Where to begin? This has to be one of my Top Ten favorite books. If you are unaware of who Erich Fromm was, do a quick Wikipedia search. It's pertinent. This is not an overly-abstract, philosophical read; it's easygoing, not too long, and it's insightful.
I FIRST read this as a recreational read in my twenties and it made a positive impression. Read this book and you'll be able to answer this question for yourself: What is the Point of Living: To Have or To Be?
In my twenties, I was most impressed with this quote (capitalization mine): "If you are what you HAVE and you lose what you have, what then are you? But if you are what you ARE and you lose what you have, no man controls your destiny."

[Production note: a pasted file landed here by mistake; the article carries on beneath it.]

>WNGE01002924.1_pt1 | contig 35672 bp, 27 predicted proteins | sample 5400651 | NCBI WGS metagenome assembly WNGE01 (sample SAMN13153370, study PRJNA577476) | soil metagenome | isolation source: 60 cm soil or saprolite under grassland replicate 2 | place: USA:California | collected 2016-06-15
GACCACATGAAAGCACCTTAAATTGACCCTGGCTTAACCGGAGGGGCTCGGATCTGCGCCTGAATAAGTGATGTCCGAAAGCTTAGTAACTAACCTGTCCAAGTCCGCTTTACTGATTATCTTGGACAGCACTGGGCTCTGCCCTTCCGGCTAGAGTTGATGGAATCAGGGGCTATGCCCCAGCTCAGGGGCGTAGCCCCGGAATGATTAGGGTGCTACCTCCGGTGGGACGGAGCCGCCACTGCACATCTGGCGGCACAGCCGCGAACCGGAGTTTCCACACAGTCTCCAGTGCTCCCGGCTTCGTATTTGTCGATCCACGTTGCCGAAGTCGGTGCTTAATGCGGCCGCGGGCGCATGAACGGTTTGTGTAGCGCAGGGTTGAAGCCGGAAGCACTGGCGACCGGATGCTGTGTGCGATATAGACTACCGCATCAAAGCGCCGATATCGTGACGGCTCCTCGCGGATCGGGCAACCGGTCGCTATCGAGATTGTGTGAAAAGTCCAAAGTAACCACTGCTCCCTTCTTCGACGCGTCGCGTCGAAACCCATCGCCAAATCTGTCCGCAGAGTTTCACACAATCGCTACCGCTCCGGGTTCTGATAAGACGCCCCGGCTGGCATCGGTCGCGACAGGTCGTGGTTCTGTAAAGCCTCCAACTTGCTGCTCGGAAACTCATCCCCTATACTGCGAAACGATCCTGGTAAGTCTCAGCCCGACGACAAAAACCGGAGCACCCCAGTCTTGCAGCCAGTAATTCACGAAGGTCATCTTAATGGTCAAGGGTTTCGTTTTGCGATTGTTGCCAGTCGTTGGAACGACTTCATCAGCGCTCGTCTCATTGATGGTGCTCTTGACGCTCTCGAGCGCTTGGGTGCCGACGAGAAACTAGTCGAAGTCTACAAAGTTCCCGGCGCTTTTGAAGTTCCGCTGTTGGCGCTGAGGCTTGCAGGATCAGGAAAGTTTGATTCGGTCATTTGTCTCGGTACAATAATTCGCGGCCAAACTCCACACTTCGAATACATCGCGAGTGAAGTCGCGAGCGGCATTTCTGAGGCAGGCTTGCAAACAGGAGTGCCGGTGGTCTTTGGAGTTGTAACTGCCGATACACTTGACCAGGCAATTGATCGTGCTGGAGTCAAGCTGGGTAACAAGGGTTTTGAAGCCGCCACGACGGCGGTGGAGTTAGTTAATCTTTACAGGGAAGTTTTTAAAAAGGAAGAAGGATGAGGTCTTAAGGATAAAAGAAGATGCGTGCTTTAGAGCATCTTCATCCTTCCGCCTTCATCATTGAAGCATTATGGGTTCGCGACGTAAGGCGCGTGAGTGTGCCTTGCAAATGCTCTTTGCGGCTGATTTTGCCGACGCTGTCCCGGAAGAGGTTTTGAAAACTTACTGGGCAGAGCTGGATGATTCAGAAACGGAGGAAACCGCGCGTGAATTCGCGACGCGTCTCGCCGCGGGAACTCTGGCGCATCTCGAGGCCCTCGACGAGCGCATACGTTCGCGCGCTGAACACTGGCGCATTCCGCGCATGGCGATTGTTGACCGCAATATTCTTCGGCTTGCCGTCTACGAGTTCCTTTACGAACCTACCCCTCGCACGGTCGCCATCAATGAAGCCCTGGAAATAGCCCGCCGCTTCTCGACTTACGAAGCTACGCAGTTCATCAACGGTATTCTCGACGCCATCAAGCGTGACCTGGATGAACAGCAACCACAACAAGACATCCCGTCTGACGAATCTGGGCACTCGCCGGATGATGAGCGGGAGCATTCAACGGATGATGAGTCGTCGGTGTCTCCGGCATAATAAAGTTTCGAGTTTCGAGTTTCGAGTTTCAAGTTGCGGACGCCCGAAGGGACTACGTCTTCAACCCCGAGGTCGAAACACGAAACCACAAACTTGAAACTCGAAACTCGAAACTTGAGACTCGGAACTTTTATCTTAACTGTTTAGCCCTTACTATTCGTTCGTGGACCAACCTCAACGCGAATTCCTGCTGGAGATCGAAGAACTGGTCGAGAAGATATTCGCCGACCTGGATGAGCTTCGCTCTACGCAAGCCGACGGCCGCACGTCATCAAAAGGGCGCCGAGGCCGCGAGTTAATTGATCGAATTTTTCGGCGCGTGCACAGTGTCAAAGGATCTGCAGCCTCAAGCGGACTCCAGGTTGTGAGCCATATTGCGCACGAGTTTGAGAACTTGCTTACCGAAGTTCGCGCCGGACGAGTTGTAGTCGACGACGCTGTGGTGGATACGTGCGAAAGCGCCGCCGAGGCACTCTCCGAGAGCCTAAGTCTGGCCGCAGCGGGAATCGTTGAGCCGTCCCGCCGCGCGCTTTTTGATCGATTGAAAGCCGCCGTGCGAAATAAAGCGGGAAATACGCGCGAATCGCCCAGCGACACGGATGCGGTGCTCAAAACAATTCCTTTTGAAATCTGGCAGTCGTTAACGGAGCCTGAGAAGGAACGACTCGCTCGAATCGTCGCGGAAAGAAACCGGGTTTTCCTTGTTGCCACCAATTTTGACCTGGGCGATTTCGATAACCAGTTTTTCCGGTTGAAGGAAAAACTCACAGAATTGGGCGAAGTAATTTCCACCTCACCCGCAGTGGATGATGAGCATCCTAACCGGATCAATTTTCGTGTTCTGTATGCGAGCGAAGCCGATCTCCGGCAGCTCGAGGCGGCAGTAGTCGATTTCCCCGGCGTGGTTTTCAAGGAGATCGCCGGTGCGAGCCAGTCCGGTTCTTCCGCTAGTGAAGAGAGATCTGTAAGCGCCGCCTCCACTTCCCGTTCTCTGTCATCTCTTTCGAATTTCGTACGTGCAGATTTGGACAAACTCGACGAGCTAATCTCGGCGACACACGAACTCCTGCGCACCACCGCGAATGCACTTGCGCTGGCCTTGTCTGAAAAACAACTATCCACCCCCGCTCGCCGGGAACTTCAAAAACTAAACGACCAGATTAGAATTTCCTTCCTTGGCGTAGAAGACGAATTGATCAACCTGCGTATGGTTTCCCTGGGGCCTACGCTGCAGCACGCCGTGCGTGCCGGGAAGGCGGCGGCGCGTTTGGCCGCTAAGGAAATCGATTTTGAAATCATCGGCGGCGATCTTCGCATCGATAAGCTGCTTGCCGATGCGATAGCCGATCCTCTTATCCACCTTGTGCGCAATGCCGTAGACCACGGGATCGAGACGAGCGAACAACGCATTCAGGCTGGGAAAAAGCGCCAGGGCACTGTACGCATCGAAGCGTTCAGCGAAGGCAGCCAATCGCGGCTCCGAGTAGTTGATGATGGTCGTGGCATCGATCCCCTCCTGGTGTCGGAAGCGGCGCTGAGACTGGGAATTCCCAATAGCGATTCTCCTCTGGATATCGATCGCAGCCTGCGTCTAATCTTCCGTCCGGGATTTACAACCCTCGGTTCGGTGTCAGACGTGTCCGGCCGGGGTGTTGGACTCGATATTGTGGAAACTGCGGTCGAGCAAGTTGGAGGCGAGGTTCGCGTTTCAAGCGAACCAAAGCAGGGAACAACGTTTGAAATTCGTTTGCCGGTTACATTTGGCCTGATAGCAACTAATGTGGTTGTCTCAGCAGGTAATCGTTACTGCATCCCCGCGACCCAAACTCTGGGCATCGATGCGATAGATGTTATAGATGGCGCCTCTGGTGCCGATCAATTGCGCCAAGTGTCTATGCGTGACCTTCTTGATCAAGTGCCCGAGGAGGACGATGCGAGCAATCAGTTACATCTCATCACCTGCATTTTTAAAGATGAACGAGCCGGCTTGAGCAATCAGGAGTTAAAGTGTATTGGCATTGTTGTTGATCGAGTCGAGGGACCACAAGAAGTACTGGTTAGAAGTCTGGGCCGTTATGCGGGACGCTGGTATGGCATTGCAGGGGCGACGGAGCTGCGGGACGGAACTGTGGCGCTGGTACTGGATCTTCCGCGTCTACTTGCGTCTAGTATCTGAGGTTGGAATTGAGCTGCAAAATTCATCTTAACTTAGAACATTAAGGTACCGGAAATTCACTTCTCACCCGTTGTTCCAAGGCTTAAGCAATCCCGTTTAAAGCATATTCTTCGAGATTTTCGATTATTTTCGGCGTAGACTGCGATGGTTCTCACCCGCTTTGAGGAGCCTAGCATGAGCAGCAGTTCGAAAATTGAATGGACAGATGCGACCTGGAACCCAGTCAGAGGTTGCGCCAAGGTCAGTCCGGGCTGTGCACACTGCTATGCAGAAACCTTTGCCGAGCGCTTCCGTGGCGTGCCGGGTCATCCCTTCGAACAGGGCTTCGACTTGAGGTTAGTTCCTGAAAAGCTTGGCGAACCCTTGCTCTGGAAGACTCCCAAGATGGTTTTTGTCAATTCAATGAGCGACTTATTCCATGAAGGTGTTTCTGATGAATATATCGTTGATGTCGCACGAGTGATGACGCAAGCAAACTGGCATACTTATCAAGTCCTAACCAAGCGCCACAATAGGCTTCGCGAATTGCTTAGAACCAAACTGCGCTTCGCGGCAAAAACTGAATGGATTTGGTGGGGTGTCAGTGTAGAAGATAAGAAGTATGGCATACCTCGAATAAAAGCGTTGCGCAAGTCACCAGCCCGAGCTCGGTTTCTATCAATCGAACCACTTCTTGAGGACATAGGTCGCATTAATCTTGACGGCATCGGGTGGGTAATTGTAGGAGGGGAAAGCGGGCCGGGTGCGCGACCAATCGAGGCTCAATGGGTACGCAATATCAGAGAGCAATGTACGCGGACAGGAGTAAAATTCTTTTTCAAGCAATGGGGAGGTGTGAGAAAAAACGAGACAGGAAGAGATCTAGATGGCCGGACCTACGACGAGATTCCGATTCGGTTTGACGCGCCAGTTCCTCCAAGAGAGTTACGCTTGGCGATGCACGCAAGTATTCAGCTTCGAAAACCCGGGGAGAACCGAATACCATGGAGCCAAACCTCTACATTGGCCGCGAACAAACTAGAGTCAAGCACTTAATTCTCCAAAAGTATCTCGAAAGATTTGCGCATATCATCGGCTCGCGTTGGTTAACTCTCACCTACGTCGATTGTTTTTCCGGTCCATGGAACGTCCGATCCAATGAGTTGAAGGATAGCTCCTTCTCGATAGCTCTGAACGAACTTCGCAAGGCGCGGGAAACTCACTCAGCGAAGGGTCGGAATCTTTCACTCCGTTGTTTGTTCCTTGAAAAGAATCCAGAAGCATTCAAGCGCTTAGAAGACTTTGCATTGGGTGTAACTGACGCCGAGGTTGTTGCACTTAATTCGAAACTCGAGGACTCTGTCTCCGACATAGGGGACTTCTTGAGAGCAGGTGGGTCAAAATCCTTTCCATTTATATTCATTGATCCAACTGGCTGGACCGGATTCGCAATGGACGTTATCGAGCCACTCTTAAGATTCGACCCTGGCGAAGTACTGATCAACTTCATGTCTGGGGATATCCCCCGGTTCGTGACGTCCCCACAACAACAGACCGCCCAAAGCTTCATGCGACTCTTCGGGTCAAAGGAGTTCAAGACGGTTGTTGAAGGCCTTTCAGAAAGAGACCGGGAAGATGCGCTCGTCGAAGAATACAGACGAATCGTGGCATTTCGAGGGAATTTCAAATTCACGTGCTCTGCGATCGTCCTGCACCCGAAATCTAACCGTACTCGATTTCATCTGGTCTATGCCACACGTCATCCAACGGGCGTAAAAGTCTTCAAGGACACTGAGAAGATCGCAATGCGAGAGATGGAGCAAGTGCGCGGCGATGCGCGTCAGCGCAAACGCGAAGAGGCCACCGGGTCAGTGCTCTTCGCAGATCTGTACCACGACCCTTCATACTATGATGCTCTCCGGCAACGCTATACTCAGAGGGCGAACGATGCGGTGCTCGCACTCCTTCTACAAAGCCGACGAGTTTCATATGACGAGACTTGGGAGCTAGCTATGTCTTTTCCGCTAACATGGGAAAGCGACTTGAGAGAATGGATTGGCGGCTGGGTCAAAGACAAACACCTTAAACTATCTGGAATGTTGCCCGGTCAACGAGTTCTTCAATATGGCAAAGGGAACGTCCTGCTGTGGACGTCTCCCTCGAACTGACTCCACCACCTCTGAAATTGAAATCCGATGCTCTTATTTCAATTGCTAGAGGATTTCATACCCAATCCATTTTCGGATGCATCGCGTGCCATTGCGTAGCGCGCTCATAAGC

Now, with 25+ years of REAL living behind me, I've seen the real-world impact of what Fromm describes as the true cost of the soul-crushing alienation of the obsessive "having" state typically pursued in our society. The end result of this lifestyle choice is not pretty: neither for individuals, nor for societies in general. Think "Crash of 2008" and its aftermath and re-alignment. Or think of your Best Friend who's out shopping for her 12th Cadillac, trying oh-so-desperately to keep ahead of the neighbors.
Fromm clearly spells out the choices inherent in HAVING or BEING and the polar opposite results those two pathways ultimately produce, in terms of neurosis, happiness, or the lack thereof. My older eyes see Fromm as a Utopian Idealist, but I still think this is a terrific guidebook for individual ethics, offering many deep insights into the Art of Living Well. Read it and get a healthy head start on Knowing Thyself.
- Publisher: HarperCollins (1 September 1976)
- Language: English
- ISBN-10: 0060113790
- ISBN-13: 978-0060113797
- Package Dimensions: 21.1 x 14.2 x 2.5 cm
- Boxed-product Weight: 386 g
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